A very special gift....

Written by Sarah Dilley on 24 June 2014

I have recently had the pleasure of working with a lovely lady to create a bespoke pair of 9ct rose gold and yellow cufflinks, inspired by George the 5th Halfpenny coin, as a very special present for her husband. It was really important the design incorporated the halfpenny, as this had a very personal link to the family, so we worked to create a design would not only capture the coin design, but would reference a special year in their lives. This beautiful design has circular 9ct rose gold plates, with engraved detailing, with 9ct yellow gold hinge backs, so that they can be worn safely with confidence, on any special occasion.

White and Rose Gold Coin inspired cufflinks  

A little bit of history about the coin...

George the 5th Halfpenny was in circulation for the whole rein of George the 5th from 1922 to 1937, showing King George's head on one side, with Latin around, which reads, 'George V by the Grace of God King of all Britons, Defender of the Faith and Emperor of India' and the on the reverse, Britannia seated, and the words 'Half Penny'.

Until 1971 there were two hundred and forty pence in one pound sterling. Twelve pence made a shilling, and twenty shillings made a pound. Values less than a pound were usually written in terms of shillings and pence, so forty-two pence would be three shillings and six pence (3/6), pronounced 'three and six'. Values of less than a shilling were simply written in terms of pence so, eight pence would be 8d. So Half a penny would have been recorded as 1/2d! So how much is half penny in today's money? It is thought that it would be roughly around 2-3p.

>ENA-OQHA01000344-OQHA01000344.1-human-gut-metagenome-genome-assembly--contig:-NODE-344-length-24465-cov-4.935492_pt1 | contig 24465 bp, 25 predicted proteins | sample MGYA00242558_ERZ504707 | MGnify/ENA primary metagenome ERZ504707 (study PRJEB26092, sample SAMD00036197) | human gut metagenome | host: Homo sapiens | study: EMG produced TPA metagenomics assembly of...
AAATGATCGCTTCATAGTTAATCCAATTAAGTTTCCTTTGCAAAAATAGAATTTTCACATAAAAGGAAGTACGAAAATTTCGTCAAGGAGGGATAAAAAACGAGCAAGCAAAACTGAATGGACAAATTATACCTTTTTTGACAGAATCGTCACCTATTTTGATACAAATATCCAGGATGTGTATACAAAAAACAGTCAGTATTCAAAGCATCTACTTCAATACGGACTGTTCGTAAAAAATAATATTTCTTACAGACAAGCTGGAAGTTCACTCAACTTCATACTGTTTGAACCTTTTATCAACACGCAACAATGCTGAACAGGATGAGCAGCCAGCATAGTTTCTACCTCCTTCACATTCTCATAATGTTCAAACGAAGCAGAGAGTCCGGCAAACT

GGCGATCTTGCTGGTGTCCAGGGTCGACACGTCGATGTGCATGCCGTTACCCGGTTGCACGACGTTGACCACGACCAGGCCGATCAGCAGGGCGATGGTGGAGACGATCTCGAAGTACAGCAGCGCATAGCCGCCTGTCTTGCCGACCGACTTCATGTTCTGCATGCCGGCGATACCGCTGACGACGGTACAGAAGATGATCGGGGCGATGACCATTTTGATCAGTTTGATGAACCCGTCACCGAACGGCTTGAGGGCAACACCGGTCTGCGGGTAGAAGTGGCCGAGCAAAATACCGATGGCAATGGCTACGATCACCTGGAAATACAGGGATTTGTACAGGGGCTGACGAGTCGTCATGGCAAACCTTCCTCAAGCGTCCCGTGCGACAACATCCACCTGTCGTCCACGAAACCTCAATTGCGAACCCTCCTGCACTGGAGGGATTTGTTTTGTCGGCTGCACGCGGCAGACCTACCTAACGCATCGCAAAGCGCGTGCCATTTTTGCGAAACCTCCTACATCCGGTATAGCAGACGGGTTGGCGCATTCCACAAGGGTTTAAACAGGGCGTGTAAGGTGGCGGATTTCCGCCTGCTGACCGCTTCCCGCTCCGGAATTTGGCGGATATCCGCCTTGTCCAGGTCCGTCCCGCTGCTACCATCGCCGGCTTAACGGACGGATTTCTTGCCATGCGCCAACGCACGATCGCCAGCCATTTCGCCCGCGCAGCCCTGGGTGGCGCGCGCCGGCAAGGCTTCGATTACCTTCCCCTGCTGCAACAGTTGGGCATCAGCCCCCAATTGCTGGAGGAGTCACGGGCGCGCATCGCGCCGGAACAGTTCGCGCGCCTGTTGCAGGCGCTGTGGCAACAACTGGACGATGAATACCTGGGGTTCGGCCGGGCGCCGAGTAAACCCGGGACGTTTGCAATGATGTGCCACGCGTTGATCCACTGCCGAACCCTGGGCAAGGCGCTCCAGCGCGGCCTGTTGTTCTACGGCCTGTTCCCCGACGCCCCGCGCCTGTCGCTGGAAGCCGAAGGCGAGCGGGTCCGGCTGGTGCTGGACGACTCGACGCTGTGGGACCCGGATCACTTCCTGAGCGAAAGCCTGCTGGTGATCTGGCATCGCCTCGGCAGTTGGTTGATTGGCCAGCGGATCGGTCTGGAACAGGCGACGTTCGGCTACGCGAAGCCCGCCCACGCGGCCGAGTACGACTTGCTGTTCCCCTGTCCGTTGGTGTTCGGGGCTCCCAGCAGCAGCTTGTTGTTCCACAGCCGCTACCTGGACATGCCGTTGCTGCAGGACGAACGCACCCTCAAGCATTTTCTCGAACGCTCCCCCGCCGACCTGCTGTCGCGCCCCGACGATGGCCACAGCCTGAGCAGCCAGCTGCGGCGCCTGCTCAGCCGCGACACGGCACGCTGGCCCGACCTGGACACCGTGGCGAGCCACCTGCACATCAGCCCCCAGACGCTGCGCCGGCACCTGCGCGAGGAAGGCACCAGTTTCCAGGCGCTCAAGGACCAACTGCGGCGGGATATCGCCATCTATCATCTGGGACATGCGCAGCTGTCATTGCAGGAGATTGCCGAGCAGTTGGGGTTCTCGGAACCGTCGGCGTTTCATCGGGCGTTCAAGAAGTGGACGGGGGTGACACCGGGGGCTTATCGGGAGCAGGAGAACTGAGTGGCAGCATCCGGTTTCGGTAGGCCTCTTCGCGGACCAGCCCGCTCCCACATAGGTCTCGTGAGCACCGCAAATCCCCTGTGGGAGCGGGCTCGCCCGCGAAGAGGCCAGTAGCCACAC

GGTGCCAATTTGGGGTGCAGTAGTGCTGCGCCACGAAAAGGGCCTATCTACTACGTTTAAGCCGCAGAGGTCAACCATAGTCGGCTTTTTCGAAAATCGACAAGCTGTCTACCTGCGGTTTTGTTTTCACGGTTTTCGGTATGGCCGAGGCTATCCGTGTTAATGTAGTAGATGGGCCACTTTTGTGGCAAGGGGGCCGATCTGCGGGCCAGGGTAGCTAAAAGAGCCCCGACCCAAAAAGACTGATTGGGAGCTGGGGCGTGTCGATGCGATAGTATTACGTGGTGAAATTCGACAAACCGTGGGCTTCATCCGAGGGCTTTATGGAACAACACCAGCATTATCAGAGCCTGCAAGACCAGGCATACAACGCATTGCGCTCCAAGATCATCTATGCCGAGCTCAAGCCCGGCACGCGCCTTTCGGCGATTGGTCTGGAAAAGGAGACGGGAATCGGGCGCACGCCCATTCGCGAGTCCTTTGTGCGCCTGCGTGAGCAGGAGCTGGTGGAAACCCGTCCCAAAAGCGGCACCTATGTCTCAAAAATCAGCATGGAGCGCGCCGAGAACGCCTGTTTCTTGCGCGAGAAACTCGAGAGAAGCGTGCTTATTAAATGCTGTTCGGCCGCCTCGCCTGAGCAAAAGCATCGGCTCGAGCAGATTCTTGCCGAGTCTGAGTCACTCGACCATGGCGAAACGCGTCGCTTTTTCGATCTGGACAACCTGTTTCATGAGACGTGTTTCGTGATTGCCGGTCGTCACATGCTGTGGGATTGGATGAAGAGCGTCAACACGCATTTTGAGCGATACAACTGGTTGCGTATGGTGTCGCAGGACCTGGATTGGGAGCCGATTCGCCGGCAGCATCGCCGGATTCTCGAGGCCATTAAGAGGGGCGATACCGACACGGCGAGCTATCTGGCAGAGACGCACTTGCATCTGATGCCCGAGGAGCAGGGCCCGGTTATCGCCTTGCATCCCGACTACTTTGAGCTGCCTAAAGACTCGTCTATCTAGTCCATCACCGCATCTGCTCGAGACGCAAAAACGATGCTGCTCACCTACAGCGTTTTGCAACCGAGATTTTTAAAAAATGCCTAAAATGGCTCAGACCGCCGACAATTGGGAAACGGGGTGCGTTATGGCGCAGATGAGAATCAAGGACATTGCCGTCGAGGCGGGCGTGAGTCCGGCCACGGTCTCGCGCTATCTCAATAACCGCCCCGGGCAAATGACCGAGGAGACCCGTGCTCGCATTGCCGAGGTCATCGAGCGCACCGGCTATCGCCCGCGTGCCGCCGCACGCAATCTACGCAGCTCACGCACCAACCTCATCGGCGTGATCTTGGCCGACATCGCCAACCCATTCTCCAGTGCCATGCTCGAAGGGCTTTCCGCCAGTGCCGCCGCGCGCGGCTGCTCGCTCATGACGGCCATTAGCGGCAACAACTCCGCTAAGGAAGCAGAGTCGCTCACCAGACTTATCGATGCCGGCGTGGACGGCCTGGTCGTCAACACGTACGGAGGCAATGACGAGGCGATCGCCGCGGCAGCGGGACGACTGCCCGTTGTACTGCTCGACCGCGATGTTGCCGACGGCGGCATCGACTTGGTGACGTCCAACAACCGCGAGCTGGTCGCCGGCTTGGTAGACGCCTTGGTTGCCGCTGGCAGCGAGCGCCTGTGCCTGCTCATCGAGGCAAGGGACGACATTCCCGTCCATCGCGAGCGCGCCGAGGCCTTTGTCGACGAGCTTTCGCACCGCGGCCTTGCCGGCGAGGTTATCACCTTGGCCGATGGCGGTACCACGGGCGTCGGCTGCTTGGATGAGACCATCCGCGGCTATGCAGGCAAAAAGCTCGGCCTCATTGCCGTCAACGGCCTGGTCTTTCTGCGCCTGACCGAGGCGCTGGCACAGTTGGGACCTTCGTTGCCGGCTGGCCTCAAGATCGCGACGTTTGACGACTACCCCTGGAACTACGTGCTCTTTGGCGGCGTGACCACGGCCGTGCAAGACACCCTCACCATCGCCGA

A little bit of information on the origins of the design...

The original design of the Half Penny, showing Britannia seated, was designed by Leonard Charles Wyon, who was an engraver, and is also known for his design work on the gold and silver coinage that was created to commemorate Queen Victoria’s Golden Jubilee in 1887, as well as his work on head portrait, which she has a bun in 1860.

A little bit of information on engraving...

So, engraving has been practices for many years, and here at Harriet Kelsall Bespoke Jewellery, we are very keen to keep the tradition of hand engraving alive, engravers today still use a variety of different hardened steel tool called a burin or graver’s, to cut the design into the surface of the metal, to create beautiful and detailed designs, just like these George the 5th Halfpenny coin cufflinks.

Find out more about these bespoke cufflinks